Banned Books: Are they evil?

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Banned Books: Are they evil?

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Tiffany Brauckman | Contributing Writer

Harry Potter, The Jungle Book, The Lord of the Rings, My Sister’s Keeper, and The Perks of Being a Wallflower have been banned throughout the years.

Students of all ages around the country read books that someone has tried to censor. Censorship can happen because of indecent language, inappropriate content for a specific age group, or content that does not agree with a particular religion.

Historically, most banned books have been censored for particular age groups and middle school kids are the most common audience this happens to. Joanna Frecking-Smith, Media Specialist at Storm Lake Middle School, had a display in September to teach the students about book censorship because nationally September is banned books month.

With the display, Mrs. Frecking-Smith had books out on a table with information on censored literature. This information included why the book was banned, and listed reasons why someone might want to challenge it. She did have some students who didn’t understand the display.

“I did have a couple of students come up and say, ‘Mrs. Frecking-Smith why are you banning these books from us?’ So I had to explain to them no I’m not banning them from you. We want you to read these books. We are just creating awareness to let you know some people don’t want you to read these books, but that you really should.”

Frecking-Smith then explained she wants students to read whatever they want to read.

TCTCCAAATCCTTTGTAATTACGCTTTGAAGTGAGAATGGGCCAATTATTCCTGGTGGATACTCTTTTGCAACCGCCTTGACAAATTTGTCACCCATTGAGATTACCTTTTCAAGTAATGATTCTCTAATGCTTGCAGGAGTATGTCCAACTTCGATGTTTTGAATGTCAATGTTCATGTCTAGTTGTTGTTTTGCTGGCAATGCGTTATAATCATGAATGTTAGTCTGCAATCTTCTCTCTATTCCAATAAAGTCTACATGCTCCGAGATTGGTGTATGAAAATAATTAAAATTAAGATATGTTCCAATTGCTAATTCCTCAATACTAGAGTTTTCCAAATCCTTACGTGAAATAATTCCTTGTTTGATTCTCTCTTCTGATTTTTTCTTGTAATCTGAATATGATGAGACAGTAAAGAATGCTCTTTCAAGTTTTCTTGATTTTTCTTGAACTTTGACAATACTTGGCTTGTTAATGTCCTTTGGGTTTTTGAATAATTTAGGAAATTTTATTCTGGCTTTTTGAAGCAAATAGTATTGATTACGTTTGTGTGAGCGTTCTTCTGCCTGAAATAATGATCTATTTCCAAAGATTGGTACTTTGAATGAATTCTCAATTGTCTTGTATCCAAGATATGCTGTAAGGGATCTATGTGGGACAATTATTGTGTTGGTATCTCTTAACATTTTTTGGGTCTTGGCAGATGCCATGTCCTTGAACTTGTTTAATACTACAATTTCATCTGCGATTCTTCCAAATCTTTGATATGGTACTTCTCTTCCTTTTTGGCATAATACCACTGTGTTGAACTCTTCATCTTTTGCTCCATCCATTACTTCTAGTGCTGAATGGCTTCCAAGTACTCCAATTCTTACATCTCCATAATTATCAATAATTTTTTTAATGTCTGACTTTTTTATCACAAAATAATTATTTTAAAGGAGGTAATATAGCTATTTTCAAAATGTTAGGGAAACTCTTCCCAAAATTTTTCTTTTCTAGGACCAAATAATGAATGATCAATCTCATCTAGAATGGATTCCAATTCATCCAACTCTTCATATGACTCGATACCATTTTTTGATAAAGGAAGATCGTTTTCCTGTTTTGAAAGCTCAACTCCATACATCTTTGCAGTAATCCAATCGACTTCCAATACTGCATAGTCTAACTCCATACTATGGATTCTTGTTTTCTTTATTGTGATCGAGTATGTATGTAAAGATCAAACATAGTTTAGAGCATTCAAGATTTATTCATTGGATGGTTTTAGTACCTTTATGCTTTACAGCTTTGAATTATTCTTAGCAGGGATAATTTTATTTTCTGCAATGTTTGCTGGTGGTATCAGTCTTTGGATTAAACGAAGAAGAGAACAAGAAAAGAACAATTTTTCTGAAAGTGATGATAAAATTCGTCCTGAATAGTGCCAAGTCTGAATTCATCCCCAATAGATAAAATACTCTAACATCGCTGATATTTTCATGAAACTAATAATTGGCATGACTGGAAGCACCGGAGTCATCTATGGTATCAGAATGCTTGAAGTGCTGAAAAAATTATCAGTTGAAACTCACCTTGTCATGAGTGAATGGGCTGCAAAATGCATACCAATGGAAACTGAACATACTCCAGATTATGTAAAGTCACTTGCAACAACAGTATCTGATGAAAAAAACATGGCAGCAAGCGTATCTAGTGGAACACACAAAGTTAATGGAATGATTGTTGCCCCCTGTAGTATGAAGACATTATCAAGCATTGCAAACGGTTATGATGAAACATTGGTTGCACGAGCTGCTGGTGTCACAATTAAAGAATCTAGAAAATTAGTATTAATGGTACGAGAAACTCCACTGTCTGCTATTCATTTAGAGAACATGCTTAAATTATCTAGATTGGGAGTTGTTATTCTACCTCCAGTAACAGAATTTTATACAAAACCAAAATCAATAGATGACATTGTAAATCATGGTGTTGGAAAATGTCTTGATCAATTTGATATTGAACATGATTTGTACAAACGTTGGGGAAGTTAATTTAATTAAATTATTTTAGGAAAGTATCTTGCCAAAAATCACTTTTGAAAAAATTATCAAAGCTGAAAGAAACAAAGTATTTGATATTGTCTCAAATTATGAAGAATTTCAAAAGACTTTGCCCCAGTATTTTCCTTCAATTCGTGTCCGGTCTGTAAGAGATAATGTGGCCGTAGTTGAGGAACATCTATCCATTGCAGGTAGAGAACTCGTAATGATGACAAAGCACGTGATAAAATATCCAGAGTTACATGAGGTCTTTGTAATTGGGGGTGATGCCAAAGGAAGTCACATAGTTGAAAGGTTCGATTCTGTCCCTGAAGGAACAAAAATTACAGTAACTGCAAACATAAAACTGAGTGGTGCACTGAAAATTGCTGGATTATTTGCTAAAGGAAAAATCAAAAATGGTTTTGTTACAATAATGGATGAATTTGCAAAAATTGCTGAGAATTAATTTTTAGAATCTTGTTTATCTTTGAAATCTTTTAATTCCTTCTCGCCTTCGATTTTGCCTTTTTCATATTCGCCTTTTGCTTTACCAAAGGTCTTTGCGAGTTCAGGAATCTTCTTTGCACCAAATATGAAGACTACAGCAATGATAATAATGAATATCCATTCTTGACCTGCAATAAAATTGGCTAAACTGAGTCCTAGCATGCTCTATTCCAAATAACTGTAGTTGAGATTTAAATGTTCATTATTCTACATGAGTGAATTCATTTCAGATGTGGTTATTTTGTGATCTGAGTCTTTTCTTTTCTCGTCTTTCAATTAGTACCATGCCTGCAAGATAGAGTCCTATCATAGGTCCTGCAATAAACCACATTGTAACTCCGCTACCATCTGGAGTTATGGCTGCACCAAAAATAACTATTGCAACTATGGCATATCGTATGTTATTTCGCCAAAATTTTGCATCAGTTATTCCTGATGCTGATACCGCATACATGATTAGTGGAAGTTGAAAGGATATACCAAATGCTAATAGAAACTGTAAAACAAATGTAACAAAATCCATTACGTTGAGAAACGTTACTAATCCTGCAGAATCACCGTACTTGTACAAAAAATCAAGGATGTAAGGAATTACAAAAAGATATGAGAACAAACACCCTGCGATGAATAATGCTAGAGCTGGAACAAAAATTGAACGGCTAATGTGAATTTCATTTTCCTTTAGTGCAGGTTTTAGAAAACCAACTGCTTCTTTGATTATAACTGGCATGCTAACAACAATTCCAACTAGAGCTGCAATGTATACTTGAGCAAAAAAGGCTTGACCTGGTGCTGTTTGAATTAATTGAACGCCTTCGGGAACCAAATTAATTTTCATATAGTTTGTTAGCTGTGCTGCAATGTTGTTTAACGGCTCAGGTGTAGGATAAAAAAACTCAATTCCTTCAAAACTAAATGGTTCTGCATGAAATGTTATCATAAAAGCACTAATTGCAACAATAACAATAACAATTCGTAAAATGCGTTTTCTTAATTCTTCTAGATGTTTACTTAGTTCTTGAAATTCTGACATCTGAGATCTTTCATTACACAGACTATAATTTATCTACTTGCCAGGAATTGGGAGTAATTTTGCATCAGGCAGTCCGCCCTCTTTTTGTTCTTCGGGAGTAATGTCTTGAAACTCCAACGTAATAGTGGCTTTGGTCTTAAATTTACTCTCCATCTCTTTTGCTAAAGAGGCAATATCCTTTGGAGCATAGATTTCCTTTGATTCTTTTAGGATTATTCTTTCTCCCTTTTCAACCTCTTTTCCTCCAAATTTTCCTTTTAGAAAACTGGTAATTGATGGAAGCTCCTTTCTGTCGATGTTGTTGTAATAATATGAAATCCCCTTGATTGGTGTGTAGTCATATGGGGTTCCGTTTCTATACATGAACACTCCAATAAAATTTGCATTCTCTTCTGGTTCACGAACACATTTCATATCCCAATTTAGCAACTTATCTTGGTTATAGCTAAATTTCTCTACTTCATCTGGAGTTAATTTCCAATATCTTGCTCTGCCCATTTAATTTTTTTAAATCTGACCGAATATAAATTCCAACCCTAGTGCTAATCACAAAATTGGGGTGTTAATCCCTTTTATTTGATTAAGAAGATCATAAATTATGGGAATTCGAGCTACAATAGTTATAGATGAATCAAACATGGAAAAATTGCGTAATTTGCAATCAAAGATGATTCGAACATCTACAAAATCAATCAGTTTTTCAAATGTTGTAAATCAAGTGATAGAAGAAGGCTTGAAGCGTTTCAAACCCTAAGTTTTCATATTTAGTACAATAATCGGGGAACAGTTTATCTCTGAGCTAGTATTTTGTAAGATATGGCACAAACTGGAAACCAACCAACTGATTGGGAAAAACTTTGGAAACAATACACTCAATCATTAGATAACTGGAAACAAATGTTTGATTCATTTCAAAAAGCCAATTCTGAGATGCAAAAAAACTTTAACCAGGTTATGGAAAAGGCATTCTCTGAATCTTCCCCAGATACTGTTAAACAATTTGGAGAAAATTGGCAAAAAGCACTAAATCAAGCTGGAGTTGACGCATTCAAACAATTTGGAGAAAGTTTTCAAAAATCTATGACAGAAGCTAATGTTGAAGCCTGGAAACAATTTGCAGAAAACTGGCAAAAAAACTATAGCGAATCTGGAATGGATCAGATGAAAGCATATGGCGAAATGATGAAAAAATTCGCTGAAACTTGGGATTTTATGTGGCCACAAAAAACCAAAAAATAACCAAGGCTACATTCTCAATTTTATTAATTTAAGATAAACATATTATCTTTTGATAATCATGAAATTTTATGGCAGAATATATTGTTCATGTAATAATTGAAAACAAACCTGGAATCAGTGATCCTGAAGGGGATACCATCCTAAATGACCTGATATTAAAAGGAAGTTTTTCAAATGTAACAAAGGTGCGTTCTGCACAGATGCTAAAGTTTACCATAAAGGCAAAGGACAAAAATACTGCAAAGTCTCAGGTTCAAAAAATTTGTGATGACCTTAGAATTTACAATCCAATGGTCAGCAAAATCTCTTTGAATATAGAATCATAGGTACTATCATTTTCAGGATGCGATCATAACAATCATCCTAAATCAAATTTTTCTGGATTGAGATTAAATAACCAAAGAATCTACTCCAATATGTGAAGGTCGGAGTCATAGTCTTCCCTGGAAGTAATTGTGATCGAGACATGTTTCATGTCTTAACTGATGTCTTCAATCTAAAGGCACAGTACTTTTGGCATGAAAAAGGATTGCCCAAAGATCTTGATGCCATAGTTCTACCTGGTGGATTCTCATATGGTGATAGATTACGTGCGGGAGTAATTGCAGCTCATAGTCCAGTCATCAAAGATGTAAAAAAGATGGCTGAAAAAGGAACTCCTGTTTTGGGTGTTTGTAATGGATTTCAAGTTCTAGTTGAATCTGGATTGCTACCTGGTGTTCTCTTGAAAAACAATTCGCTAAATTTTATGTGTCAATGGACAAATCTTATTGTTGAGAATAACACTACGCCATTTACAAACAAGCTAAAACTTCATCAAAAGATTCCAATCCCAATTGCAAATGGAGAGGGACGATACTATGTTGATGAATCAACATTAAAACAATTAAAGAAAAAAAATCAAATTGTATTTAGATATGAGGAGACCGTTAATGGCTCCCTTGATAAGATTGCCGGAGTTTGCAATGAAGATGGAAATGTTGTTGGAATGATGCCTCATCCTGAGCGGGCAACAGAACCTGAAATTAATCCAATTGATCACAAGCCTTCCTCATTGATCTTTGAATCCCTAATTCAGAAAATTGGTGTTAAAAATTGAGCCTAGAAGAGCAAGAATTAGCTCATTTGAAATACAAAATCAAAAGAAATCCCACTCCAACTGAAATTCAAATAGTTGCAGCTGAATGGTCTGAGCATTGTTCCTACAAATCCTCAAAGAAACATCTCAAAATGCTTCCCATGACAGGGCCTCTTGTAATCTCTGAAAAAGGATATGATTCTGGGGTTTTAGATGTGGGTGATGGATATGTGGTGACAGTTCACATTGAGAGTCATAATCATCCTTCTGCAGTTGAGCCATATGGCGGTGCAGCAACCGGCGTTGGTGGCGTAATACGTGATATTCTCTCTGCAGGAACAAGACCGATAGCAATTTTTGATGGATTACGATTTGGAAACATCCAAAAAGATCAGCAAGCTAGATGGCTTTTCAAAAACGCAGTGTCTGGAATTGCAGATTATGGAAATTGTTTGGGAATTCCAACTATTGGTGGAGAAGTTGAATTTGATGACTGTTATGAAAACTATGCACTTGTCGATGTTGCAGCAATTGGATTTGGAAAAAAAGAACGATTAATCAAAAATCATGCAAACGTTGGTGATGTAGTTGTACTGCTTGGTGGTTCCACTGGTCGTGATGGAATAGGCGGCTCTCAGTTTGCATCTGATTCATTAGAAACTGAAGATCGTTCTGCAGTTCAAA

The First Amendment allows American citizens to express themselves freely through speech, religion, assembly, petition, and press. An author has the freedom to write almost anything they want and share it with the public.

Jodie Morin, the Library Director at Buena Vista University said, “I don’t think any one person should make that decision for the rest of society. If people choose themselves not to read or watch something, that is fine. We all have our own decision.”

Many students read censored publications throughout their education. This year the BVU freshmen and transfer student seminar book is on the banned list. The Absolutely True Diary of a Part Time Indian was banned in March 2015. According to bannedbooksweek.org, the Sherman Alexia book was prohibited from the school district in Waterloo, Iowa. A middle school parent had made complaints about the sexuality and profanity from the book.

In 2014, out of 311 books on the yearly banned list, The American Library Association listed at the top The Absolutely True Diary of a Part Time Indian.

To Kill a Mockingbird, Of Mice and Men, The Catcher in the Rye, and One Flew Over the Cuckoo’s Nest are books that are from the banned list. These books have been taught in many education levels with respect.

Students need to learn the importance of their freedom of reading these books along with the right for the author to publish their materials.

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Graphic by Justice Gage